The Barrie Examiner story quotes invisible backbench MPP Garfield Dunlop, who represents a neighbouring riding provincially but who supports undeclared candidate Lisa McLeod, saying, “He’s a federal member who’s made no headway whatsoever in the Harper Government in the eight or nine years he’s been there. How could I possibly think he could come to Ontario and do a good job when he couldn’t even make cabinet in Ottawa?” Coming from a complete nobody in a party of losers, this is quite something. Maybe it is this mentality that explains why the provincial Tories lose elections.

Two items about poverty from completely different sources
Economist Scott Sumner looks at the Guaranteed Annual Income, a solution to poverty he really, really, really wants to like, but can't come around to endorsing. He doesn't think the numbers add up. The fundamental question is this: How does the GAI not incentivize not working? Sumner says that no American would pick vegetables in the hot sun so the society created with a GAI would look like this:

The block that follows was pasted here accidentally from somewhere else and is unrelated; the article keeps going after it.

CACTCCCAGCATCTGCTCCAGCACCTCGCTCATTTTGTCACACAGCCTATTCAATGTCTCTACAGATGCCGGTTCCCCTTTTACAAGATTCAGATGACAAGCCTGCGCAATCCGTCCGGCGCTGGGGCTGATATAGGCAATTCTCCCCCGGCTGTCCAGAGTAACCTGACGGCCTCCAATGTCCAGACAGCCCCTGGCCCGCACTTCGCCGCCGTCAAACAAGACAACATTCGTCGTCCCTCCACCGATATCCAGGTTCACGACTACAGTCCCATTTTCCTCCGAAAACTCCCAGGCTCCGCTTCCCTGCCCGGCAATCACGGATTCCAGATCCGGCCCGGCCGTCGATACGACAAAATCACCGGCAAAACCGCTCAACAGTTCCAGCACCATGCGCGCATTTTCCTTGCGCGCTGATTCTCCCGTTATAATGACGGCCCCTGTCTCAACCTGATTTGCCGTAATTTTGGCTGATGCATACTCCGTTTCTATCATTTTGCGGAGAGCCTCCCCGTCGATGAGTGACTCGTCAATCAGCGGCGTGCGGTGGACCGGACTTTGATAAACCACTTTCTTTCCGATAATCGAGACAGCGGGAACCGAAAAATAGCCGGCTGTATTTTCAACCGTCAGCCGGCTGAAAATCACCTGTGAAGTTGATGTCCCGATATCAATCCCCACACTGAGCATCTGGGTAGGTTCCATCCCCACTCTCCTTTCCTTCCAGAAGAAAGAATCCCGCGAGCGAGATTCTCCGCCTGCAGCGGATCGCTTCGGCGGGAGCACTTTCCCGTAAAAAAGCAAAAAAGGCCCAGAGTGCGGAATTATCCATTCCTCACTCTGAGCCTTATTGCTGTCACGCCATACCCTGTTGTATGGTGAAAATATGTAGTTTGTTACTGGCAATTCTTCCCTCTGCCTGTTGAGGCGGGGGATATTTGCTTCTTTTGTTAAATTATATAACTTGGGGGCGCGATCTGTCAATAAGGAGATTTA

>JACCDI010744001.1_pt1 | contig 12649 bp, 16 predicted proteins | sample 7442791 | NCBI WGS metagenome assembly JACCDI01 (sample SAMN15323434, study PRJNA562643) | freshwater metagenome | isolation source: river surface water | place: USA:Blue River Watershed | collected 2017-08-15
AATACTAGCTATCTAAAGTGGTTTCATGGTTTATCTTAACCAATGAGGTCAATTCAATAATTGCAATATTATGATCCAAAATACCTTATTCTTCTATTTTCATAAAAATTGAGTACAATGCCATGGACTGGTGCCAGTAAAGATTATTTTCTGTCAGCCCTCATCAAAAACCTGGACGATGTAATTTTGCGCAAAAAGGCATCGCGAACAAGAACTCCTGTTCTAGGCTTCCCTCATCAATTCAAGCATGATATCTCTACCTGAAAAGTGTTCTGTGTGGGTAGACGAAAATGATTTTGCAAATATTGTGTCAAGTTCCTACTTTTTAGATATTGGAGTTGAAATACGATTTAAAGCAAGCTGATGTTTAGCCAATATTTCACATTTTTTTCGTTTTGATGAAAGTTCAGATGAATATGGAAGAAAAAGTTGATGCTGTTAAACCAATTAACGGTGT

1. An underclass of illegals doing the hard stuff, and living in shantytowns.
2. Tens of millions of poor Americans watching TV, and giving zero incentive to their kids to study hard in school, because they’ve got the GAI awaiting them too.
3. The upper class, in their gated communities.
At PJ Media, Kathy Shaidle writes about Linda Tirado's Hand To Mouth: Living in Bootstrap America and her story (well, not exactly, for as Shaidle says, Tirado leaves out a lot biogrphical details). Shaidle says of Tirado:
But she made some really stupid decisions, and actions have consequences. I’m still paying “residuals” on some of mine.
Whining about “the system” feels good, but accomplishes nothing, and let’s you divert blame away from where it so often belongs:
Shaidle links to Walter Hudson's "5 Ideas You Need To Rise From Poverty To the Middle Class," which includes two indispensable pieces of advice: "Understand Value and How to Create It" and "Live within Your Means." Needless to say, you won't find a lot of Hudson's ideas in Tirado's book.